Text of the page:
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Tonya Mei, OK Magazine, 3rd September 1999

OK! met up with Shania in her west London hotel room to catch up with her at this exciting stage of her career.

Shania, you recently had a massive hit with the song That Don't Impress Me Much, I know everyone will have asked you this, but what does Impress you?
Personality first and foremost impresses me. I think somebody's character is so much more important than looks. It's also way beyond material things and women don't need to find a guy who's got a great car or a great job or a great house any more. We can buy all those material things for ourselves and I really don't think that we look to rely on men any more.

And what made you write the song? Was it any man in particular or just a reflection of society in general?
What I wanted to point out is that women are much more independent these days, we make our own money and we don't need men so much. It's not even a matter of independence - society has turned around so much, the way the economy is, women have to work for a living. I'm at a point of my life where I feel as free as I ever have as a female and I'm just having fun pointing that out in my songs. I used to almost resent being a girl because I was a complete and utter tomboy but now I love my femininity.

Your husband, Mutt Lange, is also your producer. Do you find it difficult to live and work together?
Working together is great fun. I love writing with him, he is so young and enthusiastic about his music. We incorporate it into our lifestyle, I could be cooking or doing the laundry and we'll come up with a few lines or a tune and just go off and write a song from it. It's part of our lifestyle. We have fun together, we'll take our guitars and start jamming together. However, we keep the relationship pleasurable by going off and doing our own thing. he works on lots of other acts and I can go and ride my horses.

You are famed for writing ballads. Are they all about your husband?
Absolutely. He's all that I could want.

You both left the States and moved to a chateau in Switzerland last year. What made you decide to move?
I really wanted more privacy - privacy to go to the dairy, to the corner store, to dinner or whatever. Switzerland is one of the places where I can achieve that more than most places.

Are you happy with your position now and everything you have achieved?
I'm very happy now. It takes a lot of work, so the work is paying off. It takes a lot of effort and things don't happen at the snap of a finger and if they do you are very lucky. A lot of times if they do happen like that, there's very rarely longevity to it. So I don't mind, I understand what it means to put work into something and it's really rewarding to see a reaction now.

What music do you listen to yourself and who do you admire musically?
I listen to so many different types of music, from the Backstreet Boys to Fleetwood Mac to Billie Holliday. Elton John is always someone who I've admired greatly musically and vocally, he always moves me when he sings and he's just such an amazingly musical man. I've always been a huge fan, huge fan of Stevie Wonder for exactly the same reasons.

Is there anyone you would really like to work with or meet?
I'm not a big groupie really, if there's people I admire I don't need to meet them. Actually, I don't really have industry friends as such. If you do meet people you're always in the public eye and you don't have time to get to know each other, although it would be nice.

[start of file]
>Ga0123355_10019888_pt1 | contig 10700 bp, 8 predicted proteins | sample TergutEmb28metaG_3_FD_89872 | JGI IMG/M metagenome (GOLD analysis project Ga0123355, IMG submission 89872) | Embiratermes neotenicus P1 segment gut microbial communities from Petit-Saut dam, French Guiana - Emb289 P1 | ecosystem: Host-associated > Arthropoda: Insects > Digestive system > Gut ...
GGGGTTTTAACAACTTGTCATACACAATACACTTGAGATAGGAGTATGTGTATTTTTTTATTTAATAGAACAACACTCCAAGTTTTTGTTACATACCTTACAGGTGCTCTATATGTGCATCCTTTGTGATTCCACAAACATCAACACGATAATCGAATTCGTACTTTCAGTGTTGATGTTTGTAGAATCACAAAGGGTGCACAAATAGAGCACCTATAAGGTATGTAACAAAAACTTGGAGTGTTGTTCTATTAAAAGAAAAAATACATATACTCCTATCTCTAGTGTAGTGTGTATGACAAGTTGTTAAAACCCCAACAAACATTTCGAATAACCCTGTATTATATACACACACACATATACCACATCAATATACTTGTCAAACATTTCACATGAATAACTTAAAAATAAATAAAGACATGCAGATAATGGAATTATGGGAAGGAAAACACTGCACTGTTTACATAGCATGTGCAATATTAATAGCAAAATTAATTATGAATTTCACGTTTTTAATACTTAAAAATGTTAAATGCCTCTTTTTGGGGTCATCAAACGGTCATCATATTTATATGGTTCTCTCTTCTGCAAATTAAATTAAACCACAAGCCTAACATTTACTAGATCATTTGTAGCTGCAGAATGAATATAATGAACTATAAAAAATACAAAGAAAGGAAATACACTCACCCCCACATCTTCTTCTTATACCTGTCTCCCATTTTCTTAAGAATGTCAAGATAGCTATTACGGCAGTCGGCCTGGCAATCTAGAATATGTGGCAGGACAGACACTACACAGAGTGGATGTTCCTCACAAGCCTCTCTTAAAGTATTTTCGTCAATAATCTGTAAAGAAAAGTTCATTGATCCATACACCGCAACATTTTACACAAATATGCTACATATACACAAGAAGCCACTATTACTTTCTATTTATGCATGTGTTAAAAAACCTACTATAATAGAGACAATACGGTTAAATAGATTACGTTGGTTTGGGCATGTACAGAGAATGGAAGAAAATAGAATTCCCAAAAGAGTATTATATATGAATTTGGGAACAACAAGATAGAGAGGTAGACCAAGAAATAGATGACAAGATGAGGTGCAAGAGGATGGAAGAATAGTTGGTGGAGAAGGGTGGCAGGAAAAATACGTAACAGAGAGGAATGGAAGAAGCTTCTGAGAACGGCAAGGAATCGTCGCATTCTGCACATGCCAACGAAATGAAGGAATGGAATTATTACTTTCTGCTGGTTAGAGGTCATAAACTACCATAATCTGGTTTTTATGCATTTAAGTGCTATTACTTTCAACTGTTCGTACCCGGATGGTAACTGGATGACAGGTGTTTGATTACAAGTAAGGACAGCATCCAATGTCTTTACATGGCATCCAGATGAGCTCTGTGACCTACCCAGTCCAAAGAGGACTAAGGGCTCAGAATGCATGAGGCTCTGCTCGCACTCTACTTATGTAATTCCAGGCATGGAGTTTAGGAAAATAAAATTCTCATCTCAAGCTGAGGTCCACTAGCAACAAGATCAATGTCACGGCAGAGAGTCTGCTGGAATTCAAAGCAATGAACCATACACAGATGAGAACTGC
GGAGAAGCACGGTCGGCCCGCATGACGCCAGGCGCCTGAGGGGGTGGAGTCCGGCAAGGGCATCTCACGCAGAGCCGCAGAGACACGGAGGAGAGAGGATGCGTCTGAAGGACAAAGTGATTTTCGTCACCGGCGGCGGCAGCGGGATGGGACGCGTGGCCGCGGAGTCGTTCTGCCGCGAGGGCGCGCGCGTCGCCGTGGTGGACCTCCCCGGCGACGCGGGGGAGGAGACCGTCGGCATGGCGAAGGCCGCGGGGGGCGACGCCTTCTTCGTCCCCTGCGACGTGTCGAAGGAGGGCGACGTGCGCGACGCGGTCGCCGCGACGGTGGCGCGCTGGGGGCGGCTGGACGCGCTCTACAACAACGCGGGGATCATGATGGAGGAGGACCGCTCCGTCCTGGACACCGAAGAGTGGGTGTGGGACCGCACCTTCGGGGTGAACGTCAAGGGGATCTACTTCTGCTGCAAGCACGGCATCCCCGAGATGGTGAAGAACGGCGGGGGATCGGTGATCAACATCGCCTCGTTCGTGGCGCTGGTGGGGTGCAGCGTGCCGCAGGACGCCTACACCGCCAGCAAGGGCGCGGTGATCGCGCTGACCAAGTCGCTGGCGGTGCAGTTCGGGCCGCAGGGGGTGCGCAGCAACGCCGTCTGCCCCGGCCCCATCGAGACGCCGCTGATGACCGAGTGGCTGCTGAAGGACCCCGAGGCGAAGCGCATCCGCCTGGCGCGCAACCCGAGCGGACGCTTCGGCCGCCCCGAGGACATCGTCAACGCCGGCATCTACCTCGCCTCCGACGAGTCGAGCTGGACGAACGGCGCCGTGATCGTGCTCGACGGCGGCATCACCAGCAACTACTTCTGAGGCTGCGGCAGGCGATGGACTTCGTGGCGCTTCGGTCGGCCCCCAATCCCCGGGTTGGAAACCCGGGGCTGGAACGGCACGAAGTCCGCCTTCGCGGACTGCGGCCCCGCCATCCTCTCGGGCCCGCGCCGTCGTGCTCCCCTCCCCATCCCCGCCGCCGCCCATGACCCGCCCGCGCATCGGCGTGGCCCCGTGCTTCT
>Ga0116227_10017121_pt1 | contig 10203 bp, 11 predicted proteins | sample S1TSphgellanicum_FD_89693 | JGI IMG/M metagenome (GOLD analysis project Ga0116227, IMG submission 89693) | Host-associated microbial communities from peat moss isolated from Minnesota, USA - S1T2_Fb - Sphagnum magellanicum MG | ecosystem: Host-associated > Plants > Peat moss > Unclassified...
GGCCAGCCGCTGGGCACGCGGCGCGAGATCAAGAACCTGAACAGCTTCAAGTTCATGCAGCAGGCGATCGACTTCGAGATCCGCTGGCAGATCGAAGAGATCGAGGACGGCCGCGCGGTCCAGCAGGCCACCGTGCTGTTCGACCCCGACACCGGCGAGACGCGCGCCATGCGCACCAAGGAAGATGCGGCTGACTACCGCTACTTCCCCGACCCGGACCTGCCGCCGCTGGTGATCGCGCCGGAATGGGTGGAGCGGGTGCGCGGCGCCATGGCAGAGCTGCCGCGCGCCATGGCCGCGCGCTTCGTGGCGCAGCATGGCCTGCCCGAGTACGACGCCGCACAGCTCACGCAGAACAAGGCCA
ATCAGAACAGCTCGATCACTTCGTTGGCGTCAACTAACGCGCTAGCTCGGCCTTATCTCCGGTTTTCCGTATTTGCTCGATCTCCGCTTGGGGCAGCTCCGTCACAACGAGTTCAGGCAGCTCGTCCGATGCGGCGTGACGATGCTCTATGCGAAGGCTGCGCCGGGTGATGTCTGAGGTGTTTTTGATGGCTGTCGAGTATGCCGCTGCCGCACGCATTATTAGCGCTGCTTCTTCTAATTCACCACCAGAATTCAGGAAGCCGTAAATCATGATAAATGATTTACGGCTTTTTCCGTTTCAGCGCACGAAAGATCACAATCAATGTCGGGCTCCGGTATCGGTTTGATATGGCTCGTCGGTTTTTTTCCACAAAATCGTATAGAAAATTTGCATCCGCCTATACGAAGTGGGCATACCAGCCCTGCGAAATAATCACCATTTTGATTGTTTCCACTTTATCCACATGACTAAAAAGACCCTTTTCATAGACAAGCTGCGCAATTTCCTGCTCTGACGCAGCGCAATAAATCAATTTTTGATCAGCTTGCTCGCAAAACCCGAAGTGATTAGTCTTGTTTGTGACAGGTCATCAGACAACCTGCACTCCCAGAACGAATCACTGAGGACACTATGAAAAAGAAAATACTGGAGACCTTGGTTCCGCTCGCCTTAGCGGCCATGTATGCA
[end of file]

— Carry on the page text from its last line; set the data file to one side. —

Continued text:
You have been offered lots of movie roles recently. Have you been tempted at all?
I get offers every once in a while. I had'nt considered them for the longest time as I decided that I did'nt have the time to get involved with one. But I'm getting to the point now where I think I might loosen up about it and say, 'Yeah, if something cool comes along let me know and I'll think about it.' But for the time being I'm happy working on my music with my husband.

Talking about your husband, he's never been photographed with you in public. Is there any reason for that?
He just really doesn't have any desire to be famous. His goal in life is not to be a celebrity. I mean, my goal in life is not to be a celebrity either but it's a by-product of my job - you simply have to do it. He does go to cetain lengths to protect his privacy, like standing out to the side if someone is taking a photo around him. But he wouldn't ever twist a guy's arm to get the film back. He's just not like that as a person - but he is a bit shy.

Your mother and stepfather died when you were 21 and you spent a long time bringing up your brothers and sisters. After all that, do you and Mutt still want to have children?
It hasn't put me off but I'm in no rush. I think I would like a child some day, but I don't feel this great urge.

And did your brothers and sisters appreciate what you did for them, putting your life on hold for them?
I don't know. I think they just felt it was necessary, they would have done the same for me - I don't think they feel they owe me some big thing. It's just the way it happened.

Your natural father is still alive. Do you have any desire to see him?
No. It's kind of late in life for me personally. He left us when I was a toddler and the first time I remember meeting him very briefly was when I was 13. But he has tried to contact us a couple of times since then. He tried to get in touch after my parents died but he was drinking so I just decided I didn't want to talk to him. I've never spoken to him since. The press give the impression that we knew each other and I have decided that I don't want to know him any more - the reality is that I didn't ever know him.

Are you still close to all your sisters and brothers?